Woods did advise Miller not to socialize with students in 2008, after the Virginia student sent another email saying he would be traveling to Hartford to make Miller's "disgusting practices" public. Woods did nothing to stop Miller when he continued to fraternize with students, according to the report. Woods is no longer a dean but is a professor in good standing with the university.
Board of trustees Chairman Larry McHugh called the report disturbing and said the university's past response was inadequate and unacceptable. But he said that once the old allegations came to the attention of the university's current leadership in June, "President (Susan) Herbst and her senior team took swift, decisive and absolutely appropriate action."
Herbst said Wednesday, "It seems so obvious today that action should have been taken when these allegations were first known to university employees, three, six and eight years ago, and even before that. Much has happened since then, but the world was not so different as to justify their inaction. And nothing can excuse some of the behavior detailed in this report on the part of certain individuals."
While the Miller investigation was underway, seven current and former university students filed a Title IX civil rights complaint alleging they had been sexually assaulted on campus and the university reacted with indifference. The U.S. Department of Education is investigating. Five women then filed a federal lawsuit, which is pending, charging that UConn had mishandled their reports of sexual assault.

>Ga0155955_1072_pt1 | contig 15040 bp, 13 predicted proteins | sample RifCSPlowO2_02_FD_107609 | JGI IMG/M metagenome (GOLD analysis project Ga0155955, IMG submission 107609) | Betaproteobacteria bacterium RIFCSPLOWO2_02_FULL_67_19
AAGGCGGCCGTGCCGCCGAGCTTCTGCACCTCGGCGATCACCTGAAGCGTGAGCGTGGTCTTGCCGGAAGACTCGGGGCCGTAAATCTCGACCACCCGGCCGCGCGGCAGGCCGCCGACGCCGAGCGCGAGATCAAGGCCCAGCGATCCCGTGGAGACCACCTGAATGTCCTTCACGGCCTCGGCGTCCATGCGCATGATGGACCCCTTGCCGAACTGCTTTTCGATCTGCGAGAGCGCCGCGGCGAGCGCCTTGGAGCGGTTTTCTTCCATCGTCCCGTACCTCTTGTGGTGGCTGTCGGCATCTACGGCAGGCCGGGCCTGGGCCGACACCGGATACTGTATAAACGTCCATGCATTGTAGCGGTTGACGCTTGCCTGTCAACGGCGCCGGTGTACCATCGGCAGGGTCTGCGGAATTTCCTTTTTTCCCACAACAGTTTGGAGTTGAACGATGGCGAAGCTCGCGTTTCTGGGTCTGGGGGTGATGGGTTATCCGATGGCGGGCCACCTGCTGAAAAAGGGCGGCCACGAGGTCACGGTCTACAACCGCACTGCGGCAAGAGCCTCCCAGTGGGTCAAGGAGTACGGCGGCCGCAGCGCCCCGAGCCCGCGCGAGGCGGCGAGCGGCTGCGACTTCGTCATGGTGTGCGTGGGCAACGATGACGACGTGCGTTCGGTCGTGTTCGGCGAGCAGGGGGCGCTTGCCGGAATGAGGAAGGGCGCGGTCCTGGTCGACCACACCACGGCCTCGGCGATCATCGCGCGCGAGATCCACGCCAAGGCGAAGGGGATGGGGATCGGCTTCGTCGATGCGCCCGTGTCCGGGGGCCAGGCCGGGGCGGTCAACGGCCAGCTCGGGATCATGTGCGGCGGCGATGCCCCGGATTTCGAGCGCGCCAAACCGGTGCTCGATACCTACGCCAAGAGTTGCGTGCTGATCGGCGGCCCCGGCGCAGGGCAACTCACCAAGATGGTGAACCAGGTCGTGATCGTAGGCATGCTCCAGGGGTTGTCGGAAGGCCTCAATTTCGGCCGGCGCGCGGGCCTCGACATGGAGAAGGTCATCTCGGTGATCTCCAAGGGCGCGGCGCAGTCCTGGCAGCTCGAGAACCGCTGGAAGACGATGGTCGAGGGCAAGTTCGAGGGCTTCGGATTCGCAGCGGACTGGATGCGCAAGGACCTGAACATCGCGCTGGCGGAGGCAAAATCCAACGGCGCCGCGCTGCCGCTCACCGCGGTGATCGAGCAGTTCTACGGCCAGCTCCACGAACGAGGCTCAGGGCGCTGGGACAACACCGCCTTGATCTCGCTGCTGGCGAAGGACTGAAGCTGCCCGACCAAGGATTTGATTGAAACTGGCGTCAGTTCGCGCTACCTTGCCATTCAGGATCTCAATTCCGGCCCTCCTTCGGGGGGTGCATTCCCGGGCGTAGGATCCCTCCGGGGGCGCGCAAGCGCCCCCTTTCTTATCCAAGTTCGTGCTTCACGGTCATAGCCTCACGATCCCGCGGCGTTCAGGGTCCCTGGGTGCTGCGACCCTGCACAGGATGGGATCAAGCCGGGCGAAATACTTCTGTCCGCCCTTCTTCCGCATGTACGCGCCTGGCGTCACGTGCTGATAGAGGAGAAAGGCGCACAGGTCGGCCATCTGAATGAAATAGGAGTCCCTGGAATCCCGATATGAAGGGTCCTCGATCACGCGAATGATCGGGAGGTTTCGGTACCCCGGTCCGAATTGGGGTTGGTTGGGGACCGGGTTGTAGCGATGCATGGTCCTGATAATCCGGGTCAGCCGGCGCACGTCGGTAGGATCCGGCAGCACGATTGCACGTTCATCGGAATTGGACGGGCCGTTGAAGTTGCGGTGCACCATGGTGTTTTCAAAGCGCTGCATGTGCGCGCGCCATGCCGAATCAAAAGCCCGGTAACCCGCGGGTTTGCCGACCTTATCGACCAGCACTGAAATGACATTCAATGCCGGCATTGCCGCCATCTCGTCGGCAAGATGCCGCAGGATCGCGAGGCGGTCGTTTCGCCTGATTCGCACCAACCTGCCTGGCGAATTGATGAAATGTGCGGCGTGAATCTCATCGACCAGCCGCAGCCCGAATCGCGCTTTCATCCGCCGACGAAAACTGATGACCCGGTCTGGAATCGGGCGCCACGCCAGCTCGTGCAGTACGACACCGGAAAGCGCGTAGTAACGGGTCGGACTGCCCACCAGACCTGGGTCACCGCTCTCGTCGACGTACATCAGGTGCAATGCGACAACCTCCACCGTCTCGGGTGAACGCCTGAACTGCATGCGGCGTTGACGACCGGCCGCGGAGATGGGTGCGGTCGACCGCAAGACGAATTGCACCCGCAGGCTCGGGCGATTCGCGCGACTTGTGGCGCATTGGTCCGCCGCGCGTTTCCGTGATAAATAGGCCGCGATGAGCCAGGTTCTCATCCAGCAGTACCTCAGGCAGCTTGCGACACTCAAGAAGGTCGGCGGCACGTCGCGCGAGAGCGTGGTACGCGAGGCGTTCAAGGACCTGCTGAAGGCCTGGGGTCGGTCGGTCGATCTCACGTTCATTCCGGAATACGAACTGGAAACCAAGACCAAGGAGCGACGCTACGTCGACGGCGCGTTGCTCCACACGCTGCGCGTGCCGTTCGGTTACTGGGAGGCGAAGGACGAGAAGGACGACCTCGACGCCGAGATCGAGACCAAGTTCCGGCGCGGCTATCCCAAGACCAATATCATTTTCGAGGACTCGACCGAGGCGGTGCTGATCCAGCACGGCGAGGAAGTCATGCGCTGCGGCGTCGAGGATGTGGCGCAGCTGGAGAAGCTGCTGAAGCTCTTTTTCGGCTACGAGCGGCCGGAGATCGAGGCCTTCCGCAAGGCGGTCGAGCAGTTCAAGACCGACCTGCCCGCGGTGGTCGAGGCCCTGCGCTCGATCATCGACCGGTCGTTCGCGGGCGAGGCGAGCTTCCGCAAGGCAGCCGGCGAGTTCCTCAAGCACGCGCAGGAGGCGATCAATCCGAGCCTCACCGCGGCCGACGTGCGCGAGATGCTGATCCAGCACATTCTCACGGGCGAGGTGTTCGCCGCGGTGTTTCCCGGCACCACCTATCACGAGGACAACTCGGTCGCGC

The Miller allegations came to light just as the Jerry Sandusky scandal was unfolding at Pennsylvania State University. At Wednesday's meeting, when a trustee asked whether there are any similarities between the two cases, Coffina said that Sandusky had repeatedly used university resources to molest children, which was not the case with Miller.
While most of Miller's alleged transgressions took place off-campus, the report indicates that campus police interviews with students appeared to substantiate a widely circulated rumor that Miller and a student danced around in their underwear in Miller's on-campus recording studio in the spring of 2009. One student who went to the studio often reported that Miller urged him to "respond to what the music was doing" and started lightly touching him and asked him if he was "OK" with it. The student also reported he took off his shirt at the studio but said he felt uncomfortable speaking about what happened next.
The report concludes there is strong, credible evidence that Miller violated the university's policies on sexual harassment and its Code of Conduct for professors and did not live up to university by-laws concerning professional fitness. It also concludes that Miller's conduct constitutes "just cause" for discipline under the Collective Bargaining Agreement between the board of trustees and American Association for University Professors, which specifically lists "sexual harassment, serious misconduct or other conduct which impairs the rights of students or other staff members."
Orr, the university counsel, said the university's agreement with the union provides a process for discipline and allows sanctions up to and including termination.
See an update on this story here.